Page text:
In News, Report Card

Three decades of turtle monitoring

Woman sitting on a beach with a life sized turtle replica.
Fay Griffin has been a volunteer with Mackay and District Turtle Watch for 34 years.

Time, date, location, size, number of eggs. You name it, chances are the Mackay and District Turtle Watch have recorded it

The group monitor beaches up and down the Mackay coastline between Armstrong Beach to Seaforth Beach, plus nearby Rabbit and Newry Island. In 2024, they will celebrate 35 years of turtle data.

Coincidentally, it also takes roughly 30 years for a turtle hatchling to reach maturity and start laying eggs of her own, with females usually migrating back to their place of birth to nest.

Fay Griffin, who has collected turtle nesting data on Mackay beaches for more than 30 years, likes to think that somewhere in the thousands of turtle hatchlings she’s helped make it to the ocean over the years, at least one of them has come back to say hello, and maybe thanks.

It’s this long maturity window that makes long-term monitoring all the more important for turtle species that lay on Mackay beaches – such as the flatback (Natator depressus) and green sea turtle (Chelonia mydas) – as identifying any trends in nesting habits will only appear after multiple generations.

In the Mackay region people love to visit the beach, but human activity such as campfires, 4WDs and unleashed dogs can pose a threat to successful turtle nesting.

With that in mind, Fay said the best thing you can do is assume all beaches in the Mackay region are nesting beaches.

“Once the tide has come in and washed the turtle tracks away, the turtle nests are hard to spot. You might be driving along the beach and crush a nest, or light a fire and overheat hatchlings that you didn’t even know were there,” she said.

A group of people gathered on a beach.
Volunteers attend an information session held by Mackay and District Turtle Watch. Photo supplied: Mackay and District Turtle Watch.

Climate and water quality play a part in turtle population

There are also broader issues that can affect turtle nesting such as climate change and severe weather events.

“The sand temperature during incubation determines the sex of the hatchlings. The different breeds have slightly different pivotal temperatures. With the flatback it’s 29.3 degrees celsius. Below that you’ve got male, and above that you’ve female.

“You do get male and female hatchlings from the same nest because of the shape of it – different parts are cooler than others. But what they are afraid of with climate change, is that there’s going to be so many females and not enough males to go around.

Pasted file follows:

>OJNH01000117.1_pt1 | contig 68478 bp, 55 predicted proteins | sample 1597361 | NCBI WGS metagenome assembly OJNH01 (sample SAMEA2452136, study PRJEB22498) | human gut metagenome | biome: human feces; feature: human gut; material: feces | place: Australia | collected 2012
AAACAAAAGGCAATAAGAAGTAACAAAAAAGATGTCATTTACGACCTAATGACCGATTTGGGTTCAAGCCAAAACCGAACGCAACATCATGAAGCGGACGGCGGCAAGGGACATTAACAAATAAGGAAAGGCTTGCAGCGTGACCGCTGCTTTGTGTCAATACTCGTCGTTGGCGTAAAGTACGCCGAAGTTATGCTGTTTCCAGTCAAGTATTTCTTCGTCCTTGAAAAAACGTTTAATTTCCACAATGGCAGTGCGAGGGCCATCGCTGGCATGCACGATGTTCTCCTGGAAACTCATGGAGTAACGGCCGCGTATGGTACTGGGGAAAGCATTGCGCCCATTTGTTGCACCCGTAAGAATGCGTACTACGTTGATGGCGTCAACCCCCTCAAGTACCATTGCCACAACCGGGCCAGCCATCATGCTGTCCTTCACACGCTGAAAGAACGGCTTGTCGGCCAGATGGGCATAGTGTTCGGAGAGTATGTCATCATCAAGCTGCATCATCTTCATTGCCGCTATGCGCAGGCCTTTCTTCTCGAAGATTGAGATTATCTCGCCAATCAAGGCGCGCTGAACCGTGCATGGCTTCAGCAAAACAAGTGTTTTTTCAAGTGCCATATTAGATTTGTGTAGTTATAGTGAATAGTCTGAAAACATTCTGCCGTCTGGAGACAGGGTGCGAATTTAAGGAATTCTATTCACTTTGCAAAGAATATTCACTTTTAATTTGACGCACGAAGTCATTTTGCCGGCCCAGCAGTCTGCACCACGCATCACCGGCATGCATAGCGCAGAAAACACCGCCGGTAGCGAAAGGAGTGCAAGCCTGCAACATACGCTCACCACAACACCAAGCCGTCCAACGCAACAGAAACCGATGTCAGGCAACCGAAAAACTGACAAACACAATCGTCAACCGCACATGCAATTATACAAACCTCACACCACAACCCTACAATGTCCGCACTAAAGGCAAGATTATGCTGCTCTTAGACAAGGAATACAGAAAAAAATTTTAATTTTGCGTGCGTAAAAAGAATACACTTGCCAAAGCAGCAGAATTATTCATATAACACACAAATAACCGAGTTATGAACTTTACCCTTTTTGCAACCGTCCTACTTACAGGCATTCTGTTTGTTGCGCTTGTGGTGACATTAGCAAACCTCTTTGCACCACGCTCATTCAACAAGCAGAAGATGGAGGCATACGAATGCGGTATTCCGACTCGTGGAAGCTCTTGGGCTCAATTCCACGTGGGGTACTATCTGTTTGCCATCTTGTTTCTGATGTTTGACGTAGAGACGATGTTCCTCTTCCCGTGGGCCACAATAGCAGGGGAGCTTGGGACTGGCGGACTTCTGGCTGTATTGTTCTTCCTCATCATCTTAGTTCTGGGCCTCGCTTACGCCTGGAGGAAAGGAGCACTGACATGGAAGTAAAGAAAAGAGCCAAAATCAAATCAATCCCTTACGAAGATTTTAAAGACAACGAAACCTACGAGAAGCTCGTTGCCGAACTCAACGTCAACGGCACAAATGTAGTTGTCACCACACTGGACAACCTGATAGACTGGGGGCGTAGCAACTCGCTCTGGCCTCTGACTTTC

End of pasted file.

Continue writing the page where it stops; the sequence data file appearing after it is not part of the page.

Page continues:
“Water quality can also have an impact, particularly when it’s flooding. A few years ago we had a lot of rain all up and down the coast and flooding in so many different places. The plume from the rivers, particularly the Pioneer and the Fitzroy River damaged all the inshore seagrass beds.

The best thing you can do is assume all Mackay beaches are nesting beaches

Two people stand holding up an information sheet about turtles.
Fay Griffin and Steve Fisher from Mackay and District Turtle Watch. Photo supplied: Mackay and District Turtle Watch.

“It was a long time after the flooding, but we were warned that we would have sick and dying turtles getting washed up and we did. We lost a lot. And that wasn’t just here, that was all up and down the coast.”

Turtles counted, measured and tracked

In a single nesting season between October and March anywhere from 100 to 200 turtles will nest on Mackay beaches.

Mackay and District Turtle Watch members will walk the beaches at night or early morning around the time of the high tide, to keep an eye out for any turtles making their way up the beach. Care is taken not to disturb the turtle at all while she is digging the nest, but once she starts to lay her eggs, members with the appropriate permits will approach the turtle and measure the length of the shell. They may tag the turtle if it doesn’t already have one.

After the turtle goes back out to sea, members record the date and location of the nest so that they can come back when the baby turtles are due to hatch. Hatching success is recorded by counting the number of egg shells and unhatched eggs. All of this information is analysed by the group and submitted to the Queensland Turtle Conservation Project.

How you can help

  • If you see a turtle – give them space and do not touch! Marine turtles are protected and only authorised persons with the appropriate permit should be handling turtles, their nest sites and hatchlings.
  • If you see turtle tracks, nesting or hatching activity – make note of the date, time and location and call the Mackay and District Turtle Watch on 0427 549 613.
  • Report a sick, injured or dead turtle to the Marine Stranding Hotline on 1300 130 372.
  • Assume all beaches are nesting beaches.
  • Keep plastic bags, fishing line and other rubbish out of waterways and beaches.
  • Keep vehicles off nesting beaches.
  • Do not light fires on nesting beaches.
  • Keep dogs on a leash.
  • Keep lighting to a minimum – hatchlings find their way to the ocean by moving towards the lightest horizon they see. Artificial lighting can disorient the hatchling from finding their way to the water.